Re: [dmarc-ietf] Nonexistent Domain Policy was: Re: Working Group Last Call: draft-ietf-dmarc-psd

Scott Kitterman <sklist@kitterman.com> Fri, 19 July 2019 05:42 UTC

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From: Scott Kitterman <sklist@kitterman.com>
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Date: Fri, 19 Jul 2019 01:41:28 -0400
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Subject: Re: [dmarc-ietf] Nonexistent Domain Policy was: Re: Working Group Last Call: draft-ietf-dmarc-psd
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On Thursday, July 18, 2019 11:42:36 AM EDT Kurt Andersen (b) wrote:
> On Wed, Jul 17, 2019 at 7:35 PM Scott Kitterman <sklist@kitterman.com>;
> 
> wrote:
> > > On July 17, 2019 8:14:54 PM UTC, "Kurt Andersen (b)" <kboth@drkurt.com>;
> > > 
> > > wrote:
> > > >Firstly, I'm a little concerned with the sentence which says 'Note that
> > > >"np" will be ignored for DMARC records published on subdomains of
> > > >Organizational Domains and PSDs due to the effect of the DMARC policy
> > > >discovery mechanism described in DMARC [RFC7489] Section 6.6.3.' I
> > > >don't
> > > >think that is an accurate portrayal. When DMARC evaluation libraries
> > > >are
> > > >updated to do both PSD lookups and handle the np tag, I would expect
> > > >the
> > > >presence of np tags below the PSD level would be processed exactly the
> > > >way
> > > >that any other tag in a DMARC record is processed. np will only be
> > > >ignored
> > > >(per the terms of the DMARC spec) when it is an "unrecognized" tag. I
> > > >realized that this text is sort of picked up from the current
> > > >description
> > > >of "sp", but the inclusion of "and PSDs" makes it inaccurate. You can't
> > > >publish an np record on a non-existent Org domain or any subdomain
> > > >thereof
> > 
> > At first, I thought Kurt was right, but after further thought, I don't
> > think
> > so.
> > 
> > To review the 'sp' definition that I took this from:
> > 
> > Imagine sub.sub.example.com where example.com is the org domain.  If
> > sub.sub.example.com has no DMARC record, then the next lookup is for a
> > DMARC
> > record at the org domain (example.com).  If sub.example.com has a DMARC
> > record
> > with an 'sp' tag, it's never retrieved.
> > 
> > The same thing would apply to 'np' when used in a non--PSD context.  No
> > different.
> > 
> > Keeping in mind that our definition of non-existent is a domain that has
> > none
> > of A, AAAA, or MX.  It could have other types.  It could also have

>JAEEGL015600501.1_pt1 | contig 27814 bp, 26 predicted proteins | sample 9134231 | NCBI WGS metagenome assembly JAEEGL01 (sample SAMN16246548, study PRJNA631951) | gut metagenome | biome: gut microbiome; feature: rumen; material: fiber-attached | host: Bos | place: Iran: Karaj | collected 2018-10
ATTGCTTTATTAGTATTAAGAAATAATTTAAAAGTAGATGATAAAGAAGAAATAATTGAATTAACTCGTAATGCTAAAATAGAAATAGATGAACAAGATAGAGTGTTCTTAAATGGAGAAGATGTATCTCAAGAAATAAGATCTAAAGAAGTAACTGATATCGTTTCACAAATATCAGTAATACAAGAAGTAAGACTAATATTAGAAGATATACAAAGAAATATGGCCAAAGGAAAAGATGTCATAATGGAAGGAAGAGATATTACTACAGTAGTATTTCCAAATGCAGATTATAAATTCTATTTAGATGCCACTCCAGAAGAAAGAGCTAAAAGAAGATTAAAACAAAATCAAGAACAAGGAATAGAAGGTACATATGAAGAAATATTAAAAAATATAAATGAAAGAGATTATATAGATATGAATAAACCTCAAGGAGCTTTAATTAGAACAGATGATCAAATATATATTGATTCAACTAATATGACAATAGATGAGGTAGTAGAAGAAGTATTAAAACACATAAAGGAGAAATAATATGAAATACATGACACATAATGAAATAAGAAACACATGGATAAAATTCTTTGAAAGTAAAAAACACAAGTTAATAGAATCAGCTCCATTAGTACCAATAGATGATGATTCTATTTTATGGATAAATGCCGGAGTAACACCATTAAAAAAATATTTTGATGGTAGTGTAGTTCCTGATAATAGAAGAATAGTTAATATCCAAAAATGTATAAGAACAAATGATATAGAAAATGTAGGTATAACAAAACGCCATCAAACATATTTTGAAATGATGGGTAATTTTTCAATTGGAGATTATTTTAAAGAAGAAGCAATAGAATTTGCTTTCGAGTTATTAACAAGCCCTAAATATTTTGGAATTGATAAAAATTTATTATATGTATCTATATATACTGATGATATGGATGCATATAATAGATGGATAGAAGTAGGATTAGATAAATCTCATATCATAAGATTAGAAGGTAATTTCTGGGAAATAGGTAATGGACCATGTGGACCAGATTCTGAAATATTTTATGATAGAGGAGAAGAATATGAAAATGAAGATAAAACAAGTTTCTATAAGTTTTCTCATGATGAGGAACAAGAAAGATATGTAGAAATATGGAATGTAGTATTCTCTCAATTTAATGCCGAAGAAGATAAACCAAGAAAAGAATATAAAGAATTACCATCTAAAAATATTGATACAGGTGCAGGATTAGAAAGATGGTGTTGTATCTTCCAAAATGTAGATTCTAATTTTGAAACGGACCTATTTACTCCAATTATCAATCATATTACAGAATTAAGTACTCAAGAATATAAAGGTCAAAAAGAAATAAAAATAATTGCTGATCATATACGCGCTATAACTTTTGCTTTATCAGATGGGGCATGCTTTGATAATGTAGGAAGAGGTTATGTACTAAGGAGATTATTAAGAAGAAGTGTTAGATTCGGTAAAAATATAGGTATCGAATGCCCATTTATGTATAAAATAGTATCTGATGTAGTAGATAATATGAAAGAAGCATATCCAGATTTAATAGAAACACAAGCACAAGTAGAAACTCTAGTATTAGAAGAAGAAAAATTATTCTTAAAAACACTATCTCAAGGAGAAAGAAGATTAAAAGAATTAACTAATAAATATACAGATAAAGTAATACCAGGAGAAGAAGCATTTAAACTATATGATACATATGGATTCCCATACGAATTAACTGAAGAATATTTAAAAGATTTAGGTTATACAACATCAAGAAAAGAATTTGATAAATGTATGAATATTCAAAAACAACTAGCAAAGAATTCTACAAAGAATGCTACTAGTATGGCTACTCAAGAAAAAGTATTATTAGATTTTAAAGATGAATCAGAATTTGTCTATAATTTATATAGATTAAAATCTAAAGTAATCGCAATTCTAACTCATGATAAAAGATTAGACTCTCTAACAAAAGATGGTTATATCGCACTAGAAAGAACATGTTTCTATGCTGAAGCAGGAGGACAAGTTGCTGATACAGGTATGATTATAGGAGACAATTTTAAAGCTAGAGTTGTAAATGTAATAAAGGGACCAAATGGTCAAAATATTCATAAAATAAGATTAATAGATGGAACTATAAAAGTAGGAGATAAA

> > subdomains
> > called "_dmarc" that have TXT records.  Non-existent domains (in our
> > context)
> > can have DMARC records, so I think the description is correct, but
> > narrowly
> > focused.
> 
> Most MTAs will also follow CNAMEs. Should they be included (along with
> other things like DNAME records) within the scope of existence? I'm a
> little concerned that we are making a special definition of "non-existence"
> which differs from the standard DNS concepts of NODATA and NXDOMAIN without
> having a correspondingly special name.

OK.  I wish you'd jumped in earlier when we were discussing that exact topic.

https://mailarchive.ietf.org/arch/msg/dmarc/44sVJzvPkXkdT7Np-0ANr9Wm2Zc

If we want to take another run at this and put it in more standard DNS 
terminology, then maybe:

... a domain for which there is an NXDOMAIN or NODATA response for A, AAAA, 
and MX records.

I think that cures John's concern with my last proposal and addresses yours as 
well (the response to a CNAME/DNAME is not NODATA/NXDOMAIN, so they are 
correctly followed).

> > Modifying the example I used above slightly:
> > 
> > Imagine sub2.sub1.org.example where example has a PSD DMARC record with
> > 'np',
> > org.example has no DMARC record, sub1.org.example also has a DMARC record
> > with
> > 'np', and sub2.sub1.org.example has no DMARC record.  In this case, the
> > policy
> > lookup is for sub2.sub1.org.example (exact domain), org.example (org
> > domain),
> > and then example (PSD).  Just as with 'sp' and regular DMARC, 'np' (or
> > 'sp')
> > in non-org subdomains of PSDs don't get discovered.
> 
> I was considering the case of a domain such as
> subX.sub1.org.pub2.pub1.example:
> * subX (and sub1) domains would only have direct lookup DMARC records
> applied if they exist and would fall back to org
> * org would be direct unless it doesn't have a record in which case if fall
> back to LPD (pub2's record)
> * pub2, pub1, and example would only have direct lookups since they are
> already above the PSL line <-- this is where my concern with the "and PSDs"
> phrase resides

It's possible that could happen, but it's not the most general case.  There 
are probably a nearly infinite variety of ways this could work or not work, I 
don't think we have to describe them all.

> I'm not sure how well this maps to what we describe. I'm also concerned
> that a wildcard null MX record at the org level would end up having all
> subdomains "exist", but the policy that should be applied would be the more
> restrictive "np" policy, not the (possibly) more permissive "sp" policy.

I think this is one of those "you must be this tall to ride on this ride" 
situations.  DNS comes equipped with multiple footguns and you have to know a 
bit about what you're doing to make sure you get the effects you're after.

Scott K